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  • Peaceful coexistence

    Publication Year: 2013 , Page(s): 42 - 56
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    ONE DAY IN 2003, JOSEPH SCHULMAN FACED A half-dozen or so military officers in a cheerless high-rise office outside the U.S. capital of Washington, D.C. He was 68 then, with piercing blue eyes and a full head of hair dyed chestnut. People who knew him called him a "visionary" and a "mad, brilliant scientist." For nearly 20 years, he had been president of the Alfred Mann Foundation, a medical research center in Santa Clarita, Calif., known for developing cutting-edge electronic aids, including pacemakers and cochlear implants. Normally a self-assured guy, Schulman suddenly felt, he says, "a little frightened." · He had come to what was then the Defense Spectrum Office to present his case for allowing a new medical technology to use some of the radio frequencies assigned to the U.S. military. He began by pulling from his pocket several small ceramic cylinders, which he passed around. View full abstract»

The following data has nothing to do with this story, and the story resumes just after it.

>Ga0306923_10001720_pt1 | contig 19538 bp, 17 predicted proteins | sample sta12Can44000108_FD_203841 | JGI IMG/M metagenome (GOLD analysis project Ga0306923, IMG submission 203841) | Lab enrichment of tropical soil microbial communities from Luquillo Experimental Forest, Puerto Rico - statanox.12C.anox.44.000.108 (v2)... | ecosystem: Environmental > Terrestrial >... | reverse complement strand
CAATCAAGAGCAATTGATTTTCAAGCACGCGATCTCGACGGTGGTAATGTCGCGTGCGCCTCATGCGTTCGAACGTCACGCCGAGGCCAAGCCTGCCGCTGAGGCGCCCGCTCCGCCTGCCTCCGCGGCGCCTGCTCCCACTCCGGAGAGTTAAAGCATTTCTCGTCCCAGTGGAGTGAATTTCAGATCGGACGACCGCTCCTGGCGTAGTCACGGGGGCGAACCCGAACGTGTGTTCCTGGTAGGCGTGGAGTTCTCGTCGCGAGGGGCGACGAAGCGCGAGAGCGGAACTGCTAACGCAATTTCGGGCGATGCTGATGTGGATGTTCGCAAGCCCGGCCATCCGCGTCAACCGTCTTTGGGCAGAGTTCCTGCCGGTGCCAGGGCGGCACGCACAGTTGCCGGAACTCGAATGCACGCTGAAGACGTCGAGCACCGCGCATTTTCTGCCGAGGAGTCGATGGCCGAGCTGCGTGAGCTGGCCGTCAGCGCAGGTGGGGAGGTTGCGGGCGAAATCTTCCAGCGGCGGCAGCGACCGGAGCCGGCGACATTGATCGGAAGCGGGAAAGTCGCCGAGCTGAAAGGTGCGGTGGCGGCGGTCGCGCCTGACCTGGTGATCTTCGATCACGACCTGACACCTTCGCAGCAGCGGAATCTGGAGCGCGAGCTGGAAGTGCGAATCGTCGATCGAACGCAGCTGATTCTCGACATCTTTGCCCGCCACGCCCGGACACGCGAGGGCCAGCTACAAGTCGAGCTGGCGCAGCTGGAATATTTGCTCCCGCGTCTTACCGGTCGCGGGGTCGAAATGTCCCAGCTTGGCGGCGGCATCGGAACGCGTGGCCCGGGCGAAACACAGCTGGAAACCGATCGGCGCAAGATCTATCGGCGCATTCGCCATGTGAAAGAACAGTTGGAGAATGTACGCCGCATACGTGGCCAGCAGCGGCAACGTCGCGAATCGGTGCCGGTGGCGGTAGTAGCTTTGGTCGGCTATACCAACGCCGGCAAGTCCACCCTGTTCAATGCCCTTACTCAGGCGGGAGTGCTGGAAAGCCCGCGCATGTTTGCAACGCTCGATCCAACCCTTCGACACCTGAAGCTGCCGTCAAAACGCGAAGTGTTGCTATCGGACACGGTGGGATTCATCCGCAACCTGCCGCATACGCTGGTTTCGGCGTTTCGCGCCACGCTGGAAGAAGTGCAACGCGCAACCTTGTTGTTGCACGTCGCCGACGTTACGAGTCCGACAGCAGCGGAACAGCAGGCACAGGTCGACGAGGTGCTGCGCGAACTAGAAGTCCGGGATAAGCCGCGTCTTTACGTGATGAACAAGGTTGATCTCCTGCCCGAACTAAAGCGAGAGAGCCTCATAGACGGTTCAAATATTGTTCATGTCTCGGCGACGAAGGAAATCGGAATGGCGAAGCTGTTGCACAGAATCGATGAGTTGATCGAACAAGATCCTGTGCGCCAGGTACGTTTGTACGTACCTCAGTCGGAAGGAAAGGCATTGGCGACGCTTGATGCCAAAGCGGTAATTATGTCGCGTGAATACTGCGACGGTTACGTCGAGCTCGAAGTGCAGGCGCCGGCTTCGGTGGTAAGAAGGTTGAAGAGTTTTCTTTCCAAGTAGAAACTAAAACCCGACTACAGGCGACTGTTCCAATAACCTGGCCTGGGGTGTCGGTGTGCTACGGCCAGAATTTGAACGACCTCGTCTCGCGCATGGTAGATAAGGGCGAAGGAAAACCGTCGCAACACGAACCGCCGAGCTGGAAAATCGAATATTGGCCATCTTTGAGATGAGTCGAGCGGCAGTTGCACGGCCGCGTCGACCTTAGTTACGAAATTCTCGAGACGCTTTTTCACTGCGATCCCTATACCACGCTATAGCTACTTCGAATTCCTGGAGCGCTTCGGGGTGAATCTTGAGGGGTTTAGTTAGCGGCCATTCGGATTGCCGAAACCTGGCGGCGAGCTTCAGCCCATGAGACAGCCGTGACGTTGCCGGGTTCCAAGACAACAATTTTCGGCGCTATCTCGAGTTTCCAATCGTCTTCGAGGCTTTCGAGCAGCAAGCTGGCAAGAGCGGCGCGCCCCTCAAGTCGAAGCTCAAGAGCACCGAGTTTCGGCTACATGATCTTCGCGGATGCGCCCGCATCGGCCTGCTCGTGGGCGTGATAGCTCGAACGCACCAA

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  • Charging up the road

    Publication Year: 2013 , Page(s): 48 - 54
    Cited by:  Papers (2)
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    PICTURE AN ALL-ELECTRIC VEHICLE cruising down the highway, emitting little noise and no noxious fumes. It's such an improvement that you have to wonder why only a handful of all-electric vehicles are now available on the mass market. · Here's a big reason: Picture the driver of that same car getting a call from a relative living far away who needs immediate help. Suddenly, the driver's eyes become riveted on the most important indicator on the dashboard: the estimated number of kilometers that the car can go on the remaining battery charge. Will he make it to his relative's house? Even if he does, will he find a charging station so he can get back home? View full abstract»

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  • Innovation Europe [Data Flow]

    Publication Year: 2013 , Page(s): 64
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Aims & Scope

IEEE Spectrum Magazine, the flagship publication of the IEEE, explores the development, applications and implications of new technologies.

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Meet Our Editors

Editor-in-Chief
Susan Hassler
IEEE Spectrum Magazine